By Samantha Stone; Directed by Mariana Benjamin
Part of the 2016 New York International Fringe Festival
Off Off Broadway, Play
Runs through 8.27.16
VENUE #9: The Kraine Theater, 85 East 4th Street
by Ana Freeman on 8.17.16
Clockwise from Left: Denny Desmarais, Alexandra Taylor, Danielle Boivin, and Nick Ong in The Muscle in Question.
BOTTOM LINE: A neurologist and his teenage daughter grapple with love and loss.
Though billed as a play about “how the technical structure of a human’s brain has an effect on their day to day well-being, experiences and existence,” The Muscle in Question is in actuality a story about love and loss that uses vague conceptions of neurology and psychiatry as backdrops. The play centers on a neurologist, Peter (Denny Desmarais), and his teenage daughter Violet (Danielle Boivin) as they contend with their relationship and with the terminal brain diseases of loved ones past and present.
The story has minor science fictional overtones and contains a couple of intriguing magical elements. It’s a pity that these exciting fantastical aspects of the show are passed over so quickly. Overall, the plot is impressively intricate. Unfortunately, this leaves the play feeling unfocused and overlong; a tighter arc might have allowed for deeper emotional investment. In the same vein, the sheer number of characters who are revealed to suffer from serious illnesses (five in total, three of whom are not seen onstage) reduces the potential impact of such revelations.
The play raises, but does not truly engage with, interesting questions about bioethics and the distinctions between brain and self. It focuses instead on the universal themes of romance, family, sickness, and death. These are engrossing topics, and it is a credit to playwright Samantha Stone that she tackles them. The Muscle in Question is chock-full of heartfelt speeches and heated arguments about serious, tragic subjects. But because we are not given a chance to know the characters before they must confront matters of life and death, the dialogue doesn't always feel earned. The paucity of character development is especially apparent with the sick characters, who are portrayed less as complex human beings, and more as tools to teach the healthy characters lessons. As a result, the play lacks the profundity that it seems to be aiming for. Instead, it hits the audience over the head with ideas that might have worked better as subtext.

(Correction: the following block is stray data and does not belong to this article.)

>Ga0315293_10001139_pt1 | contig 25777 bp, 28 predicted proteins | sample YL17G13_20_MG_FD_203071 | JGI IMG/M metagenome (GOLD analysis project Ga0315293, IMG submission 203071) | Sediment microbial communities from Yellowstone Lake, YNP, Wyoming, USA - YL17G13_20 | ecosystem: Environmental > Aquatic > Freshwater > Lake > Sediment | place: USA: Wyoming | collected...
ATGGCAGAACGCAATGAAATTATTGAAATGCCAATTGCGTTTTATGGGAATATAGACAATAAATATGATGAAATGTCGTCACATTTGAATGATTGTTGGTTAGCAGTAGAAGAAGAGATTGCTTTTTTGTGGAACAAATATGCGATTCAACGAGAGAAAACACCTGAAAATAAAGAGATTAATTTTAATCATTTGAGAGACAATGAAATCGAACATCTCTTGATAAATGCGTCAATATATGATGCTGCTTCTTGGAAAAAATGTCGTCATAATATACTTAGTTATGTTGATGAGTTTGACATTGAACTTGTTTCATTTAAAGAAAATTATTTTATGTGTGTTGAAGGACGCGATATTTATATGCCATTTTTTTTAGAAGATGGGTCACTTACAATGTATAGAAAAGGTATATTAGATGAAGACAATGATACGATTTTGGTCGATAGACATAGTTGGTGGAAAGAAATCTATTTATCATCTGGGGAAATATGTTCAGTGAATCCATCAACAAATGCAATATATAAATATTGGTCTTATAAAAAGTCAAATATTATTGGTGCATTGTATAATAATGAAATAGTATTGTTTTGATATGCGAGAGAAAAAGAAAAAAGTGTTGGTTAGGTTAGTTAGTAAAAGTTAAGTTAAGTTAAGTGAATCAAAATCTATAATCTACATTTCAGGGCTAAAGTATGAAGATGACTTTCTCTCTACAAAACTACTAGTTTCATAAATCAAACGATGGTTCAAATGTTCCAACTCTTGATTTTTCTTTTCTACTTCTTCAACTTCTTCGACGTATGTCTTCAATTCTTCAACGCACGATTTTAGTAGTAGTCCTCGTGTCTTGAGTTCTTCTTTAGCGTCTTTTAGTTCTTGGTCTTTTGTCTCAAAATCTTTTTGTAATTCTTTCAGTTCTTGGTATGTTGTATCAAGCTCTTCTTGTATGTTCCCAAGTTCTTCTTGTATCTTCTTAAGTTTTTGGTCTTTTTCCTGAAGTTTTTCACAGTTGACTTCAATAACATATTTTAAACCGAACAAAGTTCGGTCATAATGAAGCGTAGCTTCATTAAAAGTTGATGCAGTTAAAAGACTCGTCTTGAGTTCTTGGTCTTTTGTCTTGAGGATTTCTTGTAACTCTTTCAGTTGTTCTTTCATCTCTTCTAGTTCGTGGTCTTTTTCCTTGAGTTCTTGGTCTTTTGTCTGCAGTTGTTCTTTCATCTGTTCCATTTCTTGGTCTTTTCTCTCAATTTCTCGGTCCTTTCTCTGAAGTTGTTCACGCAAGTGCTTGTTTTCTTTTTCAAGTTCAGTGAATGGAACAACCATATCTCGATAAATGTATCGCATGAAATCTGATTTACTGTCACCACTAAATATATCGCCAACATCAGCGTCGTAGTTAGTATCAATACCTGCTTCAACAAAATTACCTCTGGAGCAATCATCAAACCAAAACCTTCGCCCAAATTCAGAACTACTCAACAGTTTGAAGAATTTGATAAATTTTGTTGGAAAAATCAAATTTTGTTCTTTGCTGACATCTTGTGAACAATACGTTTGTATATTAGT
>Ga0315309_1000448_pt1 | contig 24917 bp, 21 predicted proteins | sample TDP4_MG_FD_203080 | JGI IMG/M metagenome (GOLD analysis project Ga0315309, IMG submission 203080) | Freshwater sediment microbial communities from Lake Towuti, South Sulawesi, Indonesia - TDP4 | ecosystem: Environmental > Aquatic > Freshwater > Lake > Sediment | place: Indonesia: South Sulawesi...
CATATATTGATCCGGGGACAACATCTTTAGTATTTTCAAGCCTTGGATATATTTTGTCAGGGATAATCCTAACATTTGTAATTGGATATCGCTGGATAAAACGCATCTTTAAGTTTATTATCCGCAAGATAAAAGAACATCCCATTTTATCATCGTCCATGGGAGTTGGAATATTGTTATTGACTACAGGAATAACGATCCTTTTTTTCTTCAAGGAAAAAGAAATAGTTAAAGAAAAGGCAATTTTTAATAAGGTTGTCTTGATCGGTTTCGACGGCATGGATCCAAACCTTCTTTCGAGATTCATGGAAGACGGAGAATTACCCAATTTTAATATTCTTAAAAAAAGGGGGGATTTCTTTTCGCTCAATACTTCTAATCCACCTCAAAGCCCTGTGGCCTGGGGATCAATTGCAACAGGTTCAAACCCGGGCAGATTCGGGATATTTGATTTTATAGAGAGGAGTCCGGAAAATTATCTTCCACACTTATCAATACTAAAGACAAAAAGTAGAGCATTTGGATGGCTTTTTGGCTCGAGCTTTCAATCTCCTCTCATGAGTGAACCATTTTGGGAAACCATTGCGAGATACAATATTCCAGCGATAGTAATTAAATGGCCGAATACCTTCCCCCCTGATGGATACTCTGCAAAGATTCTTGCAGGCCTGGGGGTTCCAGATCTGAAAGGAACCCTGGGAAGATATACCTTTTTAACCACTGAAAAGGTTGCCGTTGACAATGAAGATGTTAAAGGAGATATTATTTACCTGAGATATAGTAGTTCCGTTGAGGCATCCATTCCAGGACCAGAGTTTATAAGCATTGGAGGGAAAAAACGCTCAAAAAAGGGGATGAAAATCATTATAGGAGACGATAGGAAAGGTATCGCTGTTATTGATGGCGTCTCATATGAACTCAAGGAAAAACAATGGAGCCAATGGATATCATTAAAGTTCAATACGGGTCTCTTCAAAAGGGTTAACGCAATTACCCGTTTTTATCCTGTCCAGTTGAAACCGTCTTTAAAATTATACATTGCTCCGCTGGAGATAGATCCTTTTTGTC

Luckily, the staging, set, and costume design are understated, which helps mitigate this somewhat. Additionally, the acting is solid overall. And as Violet, Boivin stands out, bringing genuine emotion to lines that might otherwise come across as melodramatic.
The play in question, so to speak, is reminiscent of novels by John Green and Nicholas Sparks—it is perhaps the theatrical version of this kind of “sick lit.” As such, it might be best-suited for teenagers and other fans of this emerging genre. An accessible, ambitious play from a team largely comprised of recent college graduates, The Muscle in Question may have enough drama for the whole festival, but ultimately falls short of saying something new about its compelling subject matter.
(The Muscle in Question plays at VENUE #9: The Kraine Theater, 85 East 4th Street, through August 27, 2016. The running time is 1 hour 30 minutes. Performances are Sat 8/13 at 3:15; Tue 8/16 at 9:15; Sat 8/20 at 1; Thu 8/25 at 2:45; and Sat 8/27 at 7:45. There is no late seating at FringeNYC. Tickets are $18 and are available at fringenyc.org. For more information visit themuscleinquestion.com.)
The Muscle in Question is by Samantha Stone. Directed by Mariana Benjamin. Dramaturgy by Ida Biering. Set Design by Mariana Benjamin. Lighting and Projection Design by Megan Cowher. Sound Design by Natalie Petruch. Stage Manager is Bonnie McHeffey.
The cast is Danielle Boivin, Denny Desmarais, Nick Ong, and Alexandra Taylor.